NM: We’re going to sit down with leadership and get with them and figure out what the barometer is, both in the Senate and House. We want to sit down with leadership and have a role in pushing forward. If it’s only going to be SAFE Banking, what’s next? Because that is not good enough. What are the next barriers that we can remove for businesses? For the economy? For descheduling? For decriminalizing? What does that chessboard look like? What are the next provisions that we can be working on and advocating for to move this forward—because it is past time to do something on this, and we want to have a leadership role.

MM: You have a record championing cannabis reform in the South Carolina legislature, but I’m curious what lessons you’ve taken away so far in your first term in Congress when it comes to the challenges of building support for cannabis reform on Capitol Hill?

NM: It’s us coming together and working hard, putting aside our differences, and it’s very difficult for Congress to do. It’s putting those differences aside on both sides of the aisle and saying this is a winning issue. This is an issue that the American people deeply care about, the vast majority of people care about, and it’s very difficult. And it’s not just this issue. It’s across the board on everything—whether we’re talking about immigration, whether we’re talking about Ukraine, whether we’re talking about spending supply chain inflation—is putting those differences aside and finding where small parts can make a big difference.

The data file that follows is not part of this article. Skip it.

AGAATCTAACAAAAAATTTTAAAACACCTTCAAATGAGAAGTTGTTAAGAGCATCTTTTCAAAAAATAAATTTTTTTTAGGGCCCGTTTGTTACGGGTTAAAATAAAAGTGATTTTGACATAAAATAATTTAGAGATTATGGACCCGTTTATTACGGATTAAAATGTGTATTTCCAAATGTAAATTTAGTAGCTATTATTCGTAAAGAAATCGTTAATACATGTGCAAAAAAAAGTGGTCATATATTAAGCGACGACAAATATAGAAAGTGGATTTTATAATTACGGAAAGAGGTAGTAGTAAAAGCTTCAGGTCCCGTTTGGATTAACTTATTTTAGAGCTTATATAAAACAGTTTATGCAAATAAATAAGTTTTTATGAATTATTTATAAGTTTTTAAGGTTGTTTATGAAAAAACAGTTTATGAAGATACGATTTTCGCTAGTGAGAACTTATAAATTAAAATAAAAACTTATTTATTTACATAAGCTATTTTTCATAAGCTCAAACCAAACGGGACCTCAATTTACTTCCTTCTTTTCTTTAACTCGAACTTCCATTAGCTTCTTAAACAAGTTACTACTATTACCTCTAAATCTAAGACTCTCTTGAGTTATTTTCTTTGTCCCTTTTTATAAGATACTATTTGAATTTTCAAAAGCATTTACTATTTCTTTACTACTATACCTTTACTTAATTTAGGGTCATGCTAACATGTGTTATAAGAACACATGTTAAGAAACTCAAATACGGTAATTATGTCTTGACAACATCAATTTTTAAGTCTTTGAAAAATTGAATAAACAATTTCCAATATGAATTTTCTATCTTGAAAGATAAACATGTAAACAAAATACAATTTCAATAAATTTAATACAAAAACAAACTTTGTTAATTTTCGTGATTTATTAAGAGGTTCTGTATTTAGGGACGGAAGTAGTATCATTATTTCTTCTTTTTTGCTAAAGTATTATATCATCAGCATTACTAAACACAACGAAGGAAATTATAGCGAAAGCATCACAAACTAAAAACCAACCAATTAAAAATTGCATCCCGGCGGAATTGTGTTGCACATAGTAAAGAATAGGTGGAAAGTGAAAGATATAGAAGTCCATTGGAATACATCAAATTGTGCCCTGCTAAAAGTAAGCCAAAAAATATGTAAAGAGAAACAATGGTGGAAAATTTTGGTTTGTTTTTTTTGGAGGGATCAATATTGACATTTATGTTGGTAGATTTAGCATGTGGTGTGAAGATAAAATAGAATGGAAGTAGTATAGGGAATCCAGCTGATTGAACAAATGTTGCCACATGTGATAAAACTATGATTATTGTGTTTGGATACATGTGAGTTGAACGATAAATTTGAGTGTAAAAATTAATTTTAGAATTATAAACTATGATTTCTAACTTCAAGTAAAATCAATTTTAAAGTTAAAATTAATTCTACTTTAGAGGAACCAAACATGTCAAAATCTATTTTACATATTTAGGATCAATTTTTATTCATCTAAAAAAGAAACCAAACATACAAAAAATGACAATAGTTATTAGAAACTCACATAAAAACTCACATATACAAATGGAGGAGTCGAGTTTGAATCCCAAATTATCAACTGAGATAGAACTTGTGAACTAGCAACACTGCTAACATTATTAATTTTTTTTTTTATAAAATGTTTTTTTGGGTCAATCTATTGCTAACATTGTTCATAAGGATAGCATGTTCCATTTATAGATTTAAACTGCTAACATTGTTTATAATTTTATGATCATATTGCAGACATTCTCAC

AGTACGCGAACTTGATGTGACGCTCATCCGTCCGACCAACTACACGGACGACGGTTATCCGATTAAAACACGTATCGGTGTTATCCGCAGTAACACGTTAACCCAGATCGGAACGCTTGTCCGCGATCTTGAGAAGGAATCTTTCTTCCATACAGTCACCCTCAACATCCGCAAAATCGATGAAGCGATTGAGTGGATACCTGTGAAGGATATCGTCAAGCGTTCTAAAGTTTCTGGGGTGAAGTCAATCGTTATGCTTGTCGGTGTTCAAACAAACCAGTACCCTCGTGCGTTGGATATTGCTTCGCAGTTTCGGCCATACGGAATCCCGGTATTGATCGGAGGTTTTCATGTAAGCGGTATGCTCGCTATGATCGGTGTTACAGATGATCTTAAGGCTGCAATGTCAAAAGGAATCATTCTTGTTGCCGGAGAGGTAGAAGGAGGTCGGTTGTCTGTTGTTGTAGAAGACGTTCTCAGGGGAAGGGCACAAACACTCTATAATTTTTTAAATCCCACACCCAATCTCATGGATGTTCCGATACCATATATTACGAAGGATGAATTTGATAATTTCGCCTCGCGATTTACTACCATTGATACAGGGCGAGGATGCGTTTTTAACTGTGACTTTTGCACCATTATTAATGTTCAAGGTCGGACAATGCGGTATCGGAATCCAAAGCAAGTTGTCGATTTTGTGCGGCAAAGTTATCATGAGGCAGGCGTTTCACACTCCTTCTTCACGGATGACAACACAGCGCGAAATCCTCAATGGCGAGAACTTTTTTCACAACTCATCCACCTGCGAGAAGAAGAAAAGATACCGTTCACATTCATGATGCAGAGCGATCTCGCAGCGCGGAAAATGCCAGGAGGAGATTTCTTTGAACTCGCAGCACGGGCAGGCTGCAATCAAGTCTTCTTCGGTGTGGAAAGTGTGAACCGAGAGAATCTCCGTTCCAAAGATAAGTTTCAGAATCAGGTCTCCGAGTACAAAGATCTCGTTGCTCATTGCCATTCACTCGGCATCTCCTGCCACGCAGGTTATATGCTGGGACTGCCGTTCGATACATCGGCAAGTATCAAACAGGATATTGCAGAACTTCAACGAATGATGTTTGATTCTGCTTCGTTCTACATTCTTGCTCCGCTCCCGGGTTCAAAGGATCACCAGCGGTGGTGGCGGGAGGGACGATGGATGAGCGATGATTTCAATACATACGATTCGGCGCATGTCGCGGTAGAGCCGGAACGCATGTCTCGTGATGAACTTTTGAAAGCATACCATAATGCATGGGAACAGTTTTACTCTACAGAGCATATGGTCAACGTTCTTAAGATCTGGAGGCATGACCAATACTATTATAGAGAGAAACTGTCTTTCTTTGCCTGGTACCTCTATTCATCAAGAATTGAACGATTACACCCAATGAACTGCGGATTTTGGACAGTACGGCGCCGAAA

And incrementally, even though, obviously, I would love to see a comprehensive reform package pass, but what can we do incrementally together? If comprehensive isn’t the way to go, well then where do we agree? And let’s find out. What are the next 2, 3, 5, 10 things—10 steps that we can take together and in what order to move the ball forward? And I don’t hold grudges. I have no ill will towards anybody up here. I really, truly want to work together with folks.

And that’s what we tried to do with the SRA is show that this is a path—that this is a viable path—and we’re willing to work with any office who wants to work with us to truly, meaningfully get this across the finish line. This is the way to do it in a non-partisan manner. This checks the box for the left and the right. It is such a good bill. But I don’t care who does it. I’m happy to pass it off to the next person who says, “hey, we’ll work with you on this,” and we’ll figure out a way to slice and dice it and move it forward We’re indifferent to that.